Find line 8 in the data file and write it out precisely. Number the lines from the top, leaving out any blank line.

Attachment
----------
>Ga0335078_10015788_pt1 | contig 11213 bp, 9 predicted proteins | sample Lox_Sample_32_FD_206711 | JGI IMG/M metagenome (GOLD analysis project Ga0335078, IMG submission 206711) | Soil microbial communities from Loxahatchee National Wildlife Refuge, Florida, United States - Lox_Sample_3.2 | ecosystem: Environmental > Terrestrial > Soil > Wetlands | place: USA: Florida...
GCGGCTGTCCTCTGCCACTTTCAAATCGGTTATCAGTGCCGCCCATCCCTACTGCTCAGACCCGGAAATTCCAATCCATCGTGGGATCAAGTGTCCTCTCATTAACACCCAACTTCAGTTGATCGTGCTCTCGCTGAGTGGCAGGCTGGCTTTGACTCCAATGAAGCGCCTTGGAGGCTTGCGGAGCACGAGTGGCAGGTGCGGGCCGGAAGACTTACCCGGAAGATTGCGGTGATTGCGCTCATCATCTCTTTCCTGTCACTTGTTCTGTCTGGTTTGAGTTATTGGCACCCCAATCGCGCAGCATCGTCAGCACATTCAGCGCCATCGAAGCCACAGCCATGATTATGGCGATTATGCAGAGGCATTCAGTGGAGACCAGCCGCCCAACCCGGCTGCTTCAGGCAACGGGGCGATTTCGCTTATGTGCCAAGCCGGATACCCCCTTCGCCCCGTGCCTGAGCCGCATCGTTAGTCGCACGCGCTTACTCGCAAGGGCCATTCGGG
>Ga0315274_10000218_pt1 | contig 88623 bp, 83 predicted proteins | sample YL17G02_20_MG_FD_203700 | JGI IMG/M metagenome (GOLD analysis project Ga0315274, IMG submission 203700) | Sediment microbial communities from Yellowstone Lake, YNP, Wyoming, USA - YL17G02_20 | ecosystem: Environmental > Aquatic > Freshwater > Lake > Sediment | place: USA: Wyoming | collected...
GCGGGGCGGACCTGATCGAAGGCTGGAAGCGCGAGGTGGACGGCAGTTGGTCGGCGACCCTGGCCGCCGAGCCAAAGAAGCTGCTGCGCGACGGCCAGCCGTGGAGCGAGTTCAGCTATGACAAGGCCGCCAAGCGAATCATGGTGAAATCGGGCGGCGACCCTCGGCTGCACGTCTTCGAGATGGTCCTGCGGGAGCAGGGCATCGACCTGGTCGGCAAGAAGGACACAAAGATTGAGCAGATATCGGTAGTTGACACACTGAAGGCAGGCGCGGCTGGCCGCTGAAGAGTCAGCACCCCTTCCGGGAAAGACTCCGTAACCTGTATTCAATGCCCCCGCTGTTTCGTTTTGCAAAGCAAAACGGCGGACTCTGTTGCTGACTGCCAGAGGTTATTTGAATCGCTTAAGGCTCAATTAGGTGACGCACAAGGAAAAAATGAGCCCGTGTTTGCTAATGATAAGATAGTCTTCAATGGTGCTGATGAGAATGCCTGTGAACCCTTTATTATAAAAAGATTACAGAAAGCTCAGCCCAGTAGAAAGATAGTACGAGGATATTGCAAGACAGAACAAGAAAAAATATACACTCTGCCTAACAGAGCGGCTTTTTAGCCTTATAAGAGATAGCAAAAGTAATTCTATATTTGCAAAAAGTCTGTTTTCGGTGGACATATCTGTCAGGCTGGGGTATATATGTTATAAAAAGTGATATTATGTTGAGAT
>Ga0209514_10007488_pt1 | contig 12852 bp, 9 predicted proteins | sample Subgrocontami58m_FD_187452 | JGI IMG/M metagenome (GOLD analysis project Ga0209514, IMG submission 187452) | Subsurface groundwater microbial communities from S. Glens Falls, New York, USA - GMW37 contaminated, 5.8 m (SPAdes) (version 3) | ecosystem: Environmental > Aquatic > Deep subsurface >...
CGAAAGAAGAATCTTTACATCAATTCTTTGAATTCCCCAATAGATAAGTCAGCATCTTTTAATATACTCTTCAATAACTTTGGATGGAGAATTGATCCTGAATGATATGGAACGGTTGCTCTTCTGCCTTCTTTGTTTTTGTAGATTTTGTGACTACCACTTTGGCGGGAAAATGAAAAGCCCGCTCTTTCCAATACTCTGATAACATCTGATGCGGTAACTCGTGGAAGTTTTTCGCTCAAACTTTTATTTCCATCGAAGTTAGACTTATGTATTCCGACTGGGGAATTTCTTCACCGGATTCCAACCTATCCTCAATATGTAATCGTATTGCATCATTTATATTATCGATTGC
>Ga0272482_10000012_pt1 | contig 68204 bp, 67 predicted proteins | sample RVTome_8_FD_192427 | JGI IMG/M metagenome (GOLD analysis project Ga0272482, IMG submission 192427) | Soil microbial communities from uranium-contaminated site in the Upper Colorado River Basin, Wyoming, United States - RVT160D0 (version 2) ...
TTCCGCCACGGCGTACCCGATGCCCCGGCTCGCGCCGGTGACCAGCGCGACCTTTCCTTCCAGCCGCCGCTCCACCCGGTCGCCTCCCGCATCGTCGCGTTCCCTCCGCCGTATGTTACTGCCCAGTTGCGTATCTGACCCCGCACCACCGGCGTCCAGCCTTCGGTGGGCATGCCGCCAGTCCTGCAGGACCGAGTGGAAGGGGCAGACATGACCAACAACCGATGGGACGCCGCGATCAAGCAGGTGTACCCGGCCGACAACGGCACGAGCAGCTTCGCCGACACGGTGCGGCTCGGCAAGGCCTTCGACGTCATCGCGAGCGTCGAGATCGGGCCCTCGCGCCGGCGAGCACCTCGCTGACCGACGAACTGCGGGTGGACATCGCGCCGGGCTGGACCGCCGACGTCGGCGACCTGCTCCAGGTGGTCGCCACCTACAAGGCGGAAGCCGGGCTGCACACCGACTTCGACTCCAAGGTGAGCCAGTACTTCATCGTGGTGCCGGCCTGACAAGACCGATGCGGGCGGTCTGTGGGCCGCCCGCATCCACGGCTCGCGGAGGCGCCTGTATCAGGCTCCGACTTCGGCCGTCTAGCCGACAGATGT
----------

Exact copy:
TTCCGCCACGGCGTACCCGATGCCCCGGCTCGCGCCGGTGACCAGCGCGACCTTTCCTTCCAGCCGCCGCTCCACCCGGTCGCCTCCCGCATCGTCGCGTTCCCTCCGCCGTATGTTACTGCCCAGTTGCGTATCTGACCCCGCACCACCGGCGTCCAGCCTTCGGTGGGCATGCCGCCAGTCCTGCAGGACCGAGTGGAAGGGGCAGACATGACCAACAACCGATGGGACGCCGCGATCAAGCAGGTGTACCCGGCCGACAACGGCACGAGCAGCTTCGCCGACACGGTGCGGCTCGGCAAGGCCTTCGACGTCATCGCGAGCGTCGAGATCGGGCCCTCGCGCCGGCGAGCACCTCGCTGACCGACGAACTGCGGGTGGACATCGCGCCGGGCTGGACCGCCGACGTCGGCGACCTGCTCCAGGTGGTCGCCACCTACAAGGCGGAAGCCGGGCTGCACACCGACTTCGACTCCAAGGTGAGCCAGTACTTCATCGTGGTGCCGGCCTGACAAGACCGATGCGGGCGGTCTGTGGGCCGCCCGCATCCACGGCTCGCGGAGGCGCCTGTATCAGGCTCCGACTTCGGCCGTCTAGCCGACAGATGT